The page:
Thursday, April 21, 2011

Ultrasound or CT for Testicular Imaging

I came across an interesting article regarding CT being used to watch for the spread of testicular cancer in patients electing not to have an orchiectomy for an early lesion.  These patients were either older, or men who feared the side effects of orchiectomy such as impotence.  It seems since the early 1980s CT has been the method of choice for checking to see if the retroperitoneal lymph nodes become involved.  The article further goes on to discuss the secondary cancers associated with this form of surveillance. I would think ultrasound would be a less hazardous approach in this regard.  But I am only a Sonographer.

"In the 1990s, nearly half of patients diagnosed with early-stage disease were treated with orchiectomy (testicle removal) alone. For those patients, the US National Comprehensive Cancer Network Guidelines recommend a total of 15 CT scans in the first five years after surgery (every two to three months for the first year, then tapering off each consecutive year) to check for new signs of disease. After four years, CT scans are recommended just once annually.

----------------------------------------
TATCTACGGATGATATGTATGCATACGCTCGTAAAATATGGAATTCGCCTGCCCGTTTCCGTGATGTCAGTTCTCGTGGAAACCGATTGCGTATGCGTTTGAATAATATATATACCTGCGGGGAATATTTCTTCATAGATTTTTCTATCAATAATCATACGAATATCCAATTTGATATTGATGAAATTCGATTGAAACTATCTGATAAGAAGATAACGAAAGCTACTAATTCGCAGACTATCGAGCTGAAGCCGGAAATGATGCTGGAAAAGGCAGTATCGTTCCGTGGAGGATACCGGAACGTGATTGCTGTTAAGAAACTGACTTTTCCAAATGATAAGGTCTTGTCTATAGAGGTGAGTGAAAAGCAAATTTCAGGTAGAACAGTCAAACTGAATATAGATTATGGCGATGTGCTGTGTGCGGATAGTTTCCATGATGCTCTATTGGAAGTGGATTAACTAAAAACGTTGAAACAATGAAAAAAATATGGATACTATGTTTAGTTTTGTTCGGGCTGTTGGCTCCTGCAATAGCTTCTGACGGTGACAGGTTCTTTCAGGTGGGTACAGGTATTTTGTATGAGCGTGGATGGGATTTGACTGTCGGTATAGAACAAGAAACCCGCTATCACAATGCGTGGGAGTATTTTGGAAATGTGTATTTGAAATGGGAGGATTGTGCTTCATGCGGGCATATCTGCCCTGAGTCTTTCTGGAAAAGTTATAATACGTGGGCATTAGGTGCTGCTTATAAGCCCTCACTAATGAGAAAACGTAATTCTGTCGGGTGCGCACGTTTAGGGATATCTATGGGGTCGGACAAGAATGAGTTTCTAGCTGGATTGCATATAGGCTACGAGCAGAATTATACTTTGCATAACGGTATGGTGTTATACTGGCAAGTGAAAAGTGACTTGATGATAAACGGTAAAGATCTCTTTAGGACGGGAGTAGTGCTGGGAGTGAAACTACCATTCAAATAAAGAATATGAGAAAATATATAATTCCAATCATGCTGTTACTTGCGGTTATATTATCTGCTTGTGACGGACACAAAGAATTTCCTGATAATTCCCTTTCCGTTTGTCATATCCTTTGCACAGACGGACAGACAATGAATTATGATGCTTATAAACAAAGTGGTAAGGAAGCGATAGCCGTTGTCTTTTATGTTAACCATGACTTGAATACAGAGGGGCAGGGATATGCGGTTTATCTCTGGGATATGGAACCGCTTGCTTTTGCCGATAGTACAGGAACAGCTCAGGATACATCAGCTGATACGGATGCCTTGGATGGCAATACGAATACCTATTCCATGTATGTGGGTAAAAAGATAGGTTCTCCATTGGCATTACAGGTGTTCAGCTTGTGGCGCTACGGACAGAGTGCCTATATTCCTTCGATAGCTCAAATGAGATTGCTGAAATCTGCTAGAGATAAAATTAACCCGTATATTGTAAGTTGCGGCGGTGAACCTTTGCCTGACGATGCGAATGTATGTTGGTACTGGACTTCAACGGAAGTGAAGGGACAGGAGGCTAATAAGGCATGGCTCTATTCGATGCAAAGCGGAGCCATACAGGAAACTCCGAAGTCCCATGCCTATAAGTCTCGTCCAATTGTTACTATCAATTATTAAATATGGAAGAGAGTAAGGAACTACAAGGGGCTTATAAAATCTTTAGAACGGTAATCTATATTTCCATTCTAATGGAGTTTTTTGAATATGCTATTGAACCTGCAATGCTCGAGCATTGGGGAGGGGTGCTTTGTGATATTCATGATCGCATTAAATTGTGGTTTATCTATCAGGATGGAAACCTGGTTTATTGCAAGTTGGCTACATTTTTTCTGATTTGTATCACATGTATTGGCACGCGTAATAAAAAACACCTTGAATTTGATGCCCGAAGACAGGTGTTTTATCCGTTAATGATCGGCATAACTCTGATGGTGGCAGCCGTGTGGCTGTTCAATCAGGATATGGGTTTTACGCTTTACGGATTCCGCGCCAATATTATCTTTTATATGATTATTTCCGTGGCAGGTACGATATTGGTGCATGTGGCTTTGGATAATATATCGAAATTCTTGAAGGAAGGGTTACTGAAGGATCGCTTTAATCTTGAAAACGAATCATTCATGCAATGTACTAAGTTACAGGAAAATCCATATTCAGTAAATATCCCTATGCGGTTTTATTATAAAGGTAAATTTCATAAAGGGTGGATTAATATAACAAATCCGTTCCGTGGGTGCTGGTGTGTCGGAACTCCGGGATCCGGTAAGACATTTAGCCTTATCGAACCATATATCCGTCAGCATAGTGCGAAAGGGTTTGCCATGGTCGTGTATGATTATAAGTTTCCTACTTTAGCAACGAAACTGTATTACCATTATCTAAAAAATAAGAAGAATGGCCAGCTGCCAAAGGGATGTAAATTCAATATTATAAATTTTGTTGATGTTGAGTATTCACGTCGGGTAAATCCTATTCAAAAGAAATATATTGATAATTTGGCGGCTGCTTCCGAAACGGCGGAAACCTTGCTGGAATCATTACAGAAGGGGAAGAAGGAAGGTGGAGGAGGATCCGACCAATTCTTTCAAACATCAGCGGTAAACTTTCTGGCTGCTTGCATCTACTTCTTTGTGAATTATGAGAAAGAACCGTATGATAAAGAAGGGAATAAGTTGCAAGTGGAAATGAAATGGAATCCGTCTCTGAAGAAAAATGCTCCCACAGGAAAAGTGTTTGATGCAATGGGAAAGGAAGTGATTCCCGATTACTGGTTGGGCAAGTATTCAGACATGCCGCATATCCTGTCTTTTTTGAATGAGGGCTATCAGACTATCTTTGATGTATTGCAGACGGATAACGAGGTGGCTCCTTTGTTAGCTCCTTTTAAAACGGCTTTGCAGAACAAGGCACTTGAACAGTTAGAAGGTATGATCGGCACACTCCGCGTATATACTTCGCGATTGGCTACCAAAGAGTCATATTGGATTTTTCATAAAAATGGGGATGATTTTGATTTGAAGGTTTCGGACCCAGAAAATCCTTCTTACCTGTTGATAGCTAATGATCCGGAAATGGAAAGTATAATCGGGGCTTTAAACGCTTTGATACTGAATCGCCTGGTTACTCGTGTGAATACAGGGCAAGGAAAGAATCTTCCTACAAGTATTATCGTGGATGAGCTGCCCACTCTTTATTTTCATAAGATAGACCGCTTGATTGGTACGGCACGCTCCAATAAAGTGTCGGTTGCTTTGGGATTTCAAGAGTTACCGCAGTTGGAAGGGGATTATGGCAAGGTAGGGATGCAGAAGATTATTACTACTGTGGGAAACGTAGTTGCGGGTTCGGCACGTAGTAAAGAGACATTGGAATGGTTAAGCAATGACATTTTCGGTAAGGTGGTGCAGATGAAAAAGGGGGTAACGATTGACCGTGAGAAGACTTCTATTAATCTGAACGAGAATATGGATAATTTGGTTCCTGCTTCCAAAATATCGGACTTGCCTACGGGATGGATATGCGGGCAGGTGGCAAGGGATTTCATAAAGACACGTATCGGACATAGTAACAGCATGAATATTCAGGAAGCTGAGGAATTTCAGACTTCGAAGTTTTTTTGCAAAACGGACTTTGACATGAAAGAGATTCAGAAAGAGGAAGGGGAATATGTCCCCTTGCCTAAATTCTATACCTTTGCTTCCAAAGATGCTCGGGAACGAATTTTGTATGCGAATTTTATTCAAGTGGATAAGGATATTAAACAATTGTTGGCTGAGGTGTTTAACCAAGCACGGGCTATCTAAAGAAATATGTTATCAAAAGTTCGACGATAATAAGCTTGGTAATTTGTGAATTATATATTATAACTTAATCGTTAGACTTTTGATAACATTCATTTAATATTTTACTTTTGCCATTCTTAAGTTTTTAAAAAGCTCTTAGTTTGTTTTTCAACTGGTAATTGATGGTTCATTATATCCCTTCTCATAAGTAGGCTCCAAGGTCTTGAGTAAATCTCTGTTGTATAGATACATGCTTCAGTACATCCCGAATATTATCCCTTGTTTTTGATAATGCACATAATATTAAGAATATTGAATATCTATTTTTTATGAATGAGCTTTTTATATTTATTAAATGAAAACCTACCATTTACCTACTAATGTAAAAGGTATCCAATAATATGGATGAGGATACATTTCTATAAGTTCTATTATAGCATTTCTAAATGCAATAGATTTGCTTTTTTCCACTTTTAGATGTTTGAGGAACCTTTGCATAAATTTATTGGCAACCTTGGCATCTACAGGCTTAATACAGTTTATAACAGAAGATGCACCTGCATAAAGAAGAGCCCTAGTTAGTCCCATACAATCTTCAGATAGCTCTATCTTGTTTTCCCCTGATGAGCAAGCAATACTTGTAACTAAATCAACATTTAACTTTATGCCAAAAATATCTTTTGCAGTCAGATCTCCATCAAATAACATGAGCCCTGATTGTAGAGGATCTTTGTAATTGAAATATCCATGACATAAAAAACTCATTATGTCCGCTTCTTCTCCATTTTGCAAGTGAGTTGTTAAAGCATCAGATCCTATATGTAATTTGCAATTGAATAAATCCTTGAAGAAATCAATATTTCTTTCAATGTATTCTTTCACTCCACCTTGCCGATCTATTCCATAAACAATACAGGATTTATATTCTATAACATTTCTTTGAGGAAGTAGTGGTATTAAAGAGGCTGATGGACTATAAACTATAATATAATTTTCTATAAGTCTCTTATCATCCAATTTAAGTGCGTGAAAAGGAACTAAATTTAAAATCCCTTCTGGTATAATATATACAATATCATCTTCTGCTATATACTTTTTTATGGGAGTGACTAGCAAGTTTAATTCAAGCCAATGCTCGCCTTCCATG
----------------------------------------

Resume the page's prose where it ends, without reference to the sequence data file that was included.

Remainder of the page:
Excessive CT scanning has been the topic of considerable debate in recent years; as the technology has become better at detecting disease, it has been used with far more frequency, exposing more people to ionizing radiation, which can cause cancer at high doses. “What has happened is that because CT images are so diagnostically useful, physicians request them for their patients in great numbers, so the concerns are really based upon the fact that 80 million CT scans are performed every year in the US,” said Dr. Boone. “That is a huge number.” 

Here is the link: